When it comes to championship and team selection, there are three tiers of racing to play through, with teams in each that range from very poor to almost unbeatable. Each of the racing tiers is based loosely on real racing, with Formula One representing the peak, and two lower class events below it. The basic capabilities, expectations and budget for each team is clearly laid out at the beginning of the game, meaning that players can effectively self regulate the difficulty level that they want to play at. Personally, I’ve been most amused by playing as a low-end team that has some budget, as that allowed me to explore some of the upgrades that the game features whilst also forcing me to test a wide variety of strategies and to blood up and coming drivers.


Perhaps unsurprisingly, Motorsport Manager really comes into its own when the event begins. A practice session begins each race weekend (in some events qualifying will follow, but not in all) and the player is able to actively adjust the car setup based on driver feedback to ensure the best balance given the car, driver and track conditions. The tweaks made in this part of the game are unique and useful, and in turn the practice session (which you might otherwise be tempted to simply ignore) suddenly becomes all the more interesting and important, which I am delighted about.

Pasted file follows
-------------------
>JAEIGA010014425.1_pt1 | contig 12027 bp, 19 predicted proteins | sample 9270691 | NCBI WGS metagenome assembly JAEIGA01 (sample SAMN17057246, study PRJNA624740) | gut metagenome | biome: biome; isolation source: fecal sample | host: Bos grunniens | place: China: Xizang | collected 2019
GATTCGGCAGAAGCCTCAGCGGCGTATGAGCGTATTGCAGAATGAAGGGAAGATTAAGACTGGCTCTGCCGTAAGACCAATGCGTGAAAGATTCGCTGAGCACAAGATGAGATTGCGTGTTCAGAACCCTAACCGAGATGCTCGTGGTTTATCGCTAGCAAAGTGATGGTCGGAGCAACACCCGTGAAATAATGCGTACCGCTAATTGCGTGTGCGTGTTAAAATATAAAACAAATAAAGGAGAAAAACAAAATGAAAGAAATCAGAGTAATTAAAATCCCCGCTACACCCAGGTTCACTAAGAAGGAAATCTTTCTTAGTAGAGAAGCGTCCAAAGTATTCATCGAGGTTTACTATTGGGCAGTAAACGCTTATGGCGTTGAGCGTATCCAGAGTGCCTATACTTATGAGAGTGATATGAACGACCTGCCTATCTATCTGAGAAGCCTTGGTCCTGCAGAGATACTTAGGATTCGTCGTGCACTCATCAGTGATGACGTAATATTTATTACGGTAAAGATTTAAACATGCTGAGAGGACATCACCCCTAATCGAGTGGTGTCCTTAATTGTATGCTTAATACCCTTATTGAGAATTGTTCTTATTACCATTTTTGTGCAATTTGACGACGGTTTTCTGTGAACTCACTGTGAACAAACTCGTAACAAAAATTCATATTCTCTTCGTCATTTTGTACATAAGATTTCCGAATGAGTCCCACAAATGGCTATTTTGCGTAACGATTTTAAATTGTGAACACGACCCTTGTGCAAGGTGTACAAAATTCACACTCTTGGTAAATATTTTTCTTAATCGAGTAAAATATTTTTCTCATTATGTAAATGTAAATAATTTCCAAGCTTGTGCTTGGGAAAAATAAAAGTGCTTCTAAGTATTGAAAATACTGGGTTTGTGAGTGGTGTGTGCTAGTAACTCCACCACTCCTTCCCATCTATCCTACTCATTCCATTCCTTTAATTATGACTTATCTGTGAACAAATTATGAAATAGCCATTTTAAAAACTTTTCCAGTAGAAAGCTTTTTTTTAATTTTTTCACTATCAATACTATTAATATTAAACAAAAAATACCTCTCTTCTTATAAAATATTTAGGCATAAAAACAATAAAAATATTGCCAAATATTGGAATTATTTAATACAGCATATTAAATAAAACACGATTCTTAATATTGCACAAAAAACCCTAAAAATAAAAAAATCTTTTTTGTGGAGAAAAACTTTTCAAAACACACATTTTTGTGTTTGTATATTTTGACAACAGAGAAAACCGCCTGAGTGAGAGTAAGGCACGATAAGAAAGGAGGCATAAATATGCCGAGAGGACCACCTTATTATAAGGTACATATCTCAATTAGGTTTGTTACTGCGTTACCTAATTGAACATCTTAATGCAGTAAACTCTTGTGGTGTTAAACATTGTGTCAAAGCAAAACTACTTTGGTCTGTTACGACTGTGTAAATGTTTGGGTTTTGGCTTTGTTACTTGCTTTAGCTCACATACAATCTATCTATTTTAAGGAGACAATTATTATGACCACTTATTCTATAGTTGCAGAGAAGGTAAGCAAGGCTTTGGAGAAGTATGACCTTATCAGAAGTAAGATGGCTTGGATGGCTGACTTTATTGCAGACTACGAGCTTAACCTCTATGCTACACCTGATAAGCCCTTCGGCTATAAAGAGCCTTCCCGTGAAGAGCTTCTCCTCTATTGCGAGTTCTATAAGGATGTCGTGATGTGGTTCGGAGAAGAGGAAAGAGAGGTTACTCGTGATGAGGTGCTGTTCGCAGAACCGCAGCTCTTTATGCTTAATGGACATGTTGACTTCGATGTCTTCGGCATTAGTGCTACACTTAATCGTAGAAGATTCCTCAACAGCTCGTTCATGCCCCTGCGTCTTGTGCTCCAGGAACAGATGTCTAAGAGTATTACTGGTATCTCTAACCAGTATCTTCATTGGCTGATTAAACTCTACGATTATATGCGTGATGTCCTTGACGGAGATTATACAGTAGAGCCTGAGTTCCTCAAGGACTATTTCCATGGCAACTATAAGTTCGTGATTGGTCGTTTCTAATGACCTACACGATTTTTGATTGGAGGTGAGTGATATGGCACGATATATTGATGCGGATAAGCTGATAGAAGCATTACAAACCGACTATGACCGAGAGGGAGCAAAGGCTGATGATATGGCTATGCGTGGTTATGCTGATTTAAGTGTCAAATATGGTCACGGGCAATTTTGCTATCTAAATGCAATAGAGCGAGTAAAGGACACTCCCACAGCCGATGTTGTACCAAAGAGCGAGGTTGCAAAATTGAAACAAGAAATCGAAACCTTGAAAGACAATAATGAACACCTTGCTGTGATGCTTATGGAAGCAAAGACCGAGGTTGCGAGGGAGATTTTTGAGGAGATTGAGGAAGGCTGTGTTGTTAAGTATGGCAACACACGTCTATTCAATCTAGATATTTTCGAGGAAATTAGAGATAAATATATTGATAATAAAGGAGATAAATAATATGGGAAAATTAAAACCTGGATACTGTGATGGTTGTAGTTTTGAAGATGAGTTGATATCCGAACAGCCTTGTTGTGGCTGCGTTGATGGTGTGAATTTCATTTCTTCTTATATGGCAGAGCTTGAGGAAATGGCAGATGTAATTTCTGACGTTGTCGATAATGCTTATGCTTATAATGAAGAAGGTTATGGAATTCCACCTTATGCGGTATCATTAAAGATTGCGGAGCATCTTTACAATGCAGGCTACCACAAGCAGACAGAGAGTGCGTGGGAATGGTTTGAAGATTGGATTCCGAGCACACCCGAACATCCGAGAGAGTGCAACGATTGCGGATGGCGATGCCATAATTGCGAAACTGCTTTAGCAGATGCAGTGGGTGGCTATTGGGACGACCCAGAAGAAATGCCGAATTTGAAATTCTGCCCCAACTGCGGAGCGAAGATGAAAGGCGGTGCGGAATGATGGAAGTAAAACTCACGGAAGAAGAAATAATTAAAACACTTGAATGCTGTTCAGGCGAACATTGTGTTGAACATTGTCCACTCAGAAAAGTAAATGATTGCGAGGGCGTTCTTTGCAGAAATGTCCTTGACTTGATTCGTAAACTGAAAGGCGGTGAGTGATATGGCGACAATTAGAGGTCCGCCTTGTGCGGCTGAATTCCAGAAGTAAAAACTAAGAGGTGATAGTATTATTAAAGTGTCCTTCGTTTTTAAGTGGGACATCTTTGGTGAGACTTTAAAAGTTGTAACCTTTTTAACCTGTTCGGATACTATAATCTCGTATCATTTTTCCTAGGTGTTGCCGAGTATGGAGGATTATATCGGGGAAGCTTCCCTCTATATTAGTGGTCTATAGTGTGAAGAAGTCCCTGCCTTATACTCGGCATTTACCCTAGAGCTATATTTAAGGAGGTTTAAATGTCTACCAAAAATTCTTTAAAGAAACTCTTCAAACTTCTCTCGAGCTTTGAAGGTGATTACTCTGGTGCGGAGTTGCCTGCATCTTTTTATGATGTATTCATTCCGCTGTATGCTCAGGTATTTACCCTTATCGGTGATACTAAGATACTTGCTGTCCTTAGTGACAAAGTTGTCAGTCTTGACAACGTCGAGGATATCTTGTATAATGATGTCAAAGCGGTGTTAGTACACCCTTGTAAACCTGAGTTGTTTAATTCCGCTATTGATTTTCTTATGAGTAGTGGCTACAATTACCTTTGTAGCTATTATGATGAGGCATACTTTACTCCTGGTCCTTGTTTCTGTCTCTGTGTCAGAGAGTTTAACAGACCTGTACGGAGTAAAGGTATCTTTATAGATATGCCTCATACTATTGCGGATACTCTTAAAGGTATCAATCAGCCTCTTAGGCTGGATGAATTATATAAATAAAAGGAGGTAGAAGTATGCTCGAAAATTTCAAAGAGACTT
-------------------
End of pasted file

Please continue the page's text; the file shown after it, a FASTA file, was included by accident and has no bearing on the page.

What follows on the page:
Whether in practice, qualifying or when racing proper, the Motorsport Manager interface is just as pleasing as it is elsewhere. Players have access to all the necessary data on-screen at the same time, and can adjust driver behaviours and provide team orders on the fly. Pit instructions do take a few races to become familiar with, but they soon become second nature. The graphics during races look fantastic, with a suitable level of detail that is presented with total clarity. It won’t be long before you begin to understand the nuances of each driver and how it affects their performance, and you’ll soon notice rivalries begin to form between them and their closest opponents in the championship.

Motorsport Manager is a superb representation of managing a motorsport team (at least to the extent that I will ever know) and I expect I’ll be playing it for some time to come. The game crams tons and tons of mid to low-level detail into an accessible, attractive package that should be attractive to casual motorsport fans as well as those who consider themselves to be more serious. There is a real human element to managing the team and pushing it to the highest level of success, and there is a genuine feeling of satisfaction for achieving even the smallest milestone, whether it be placing your unfancied driver in the top six, or winning the championship with the richest, most demanding team.


REVIEW CODE: A complimentary PC code was provided to Bonus Stage for this review. Please send all review code enquiries to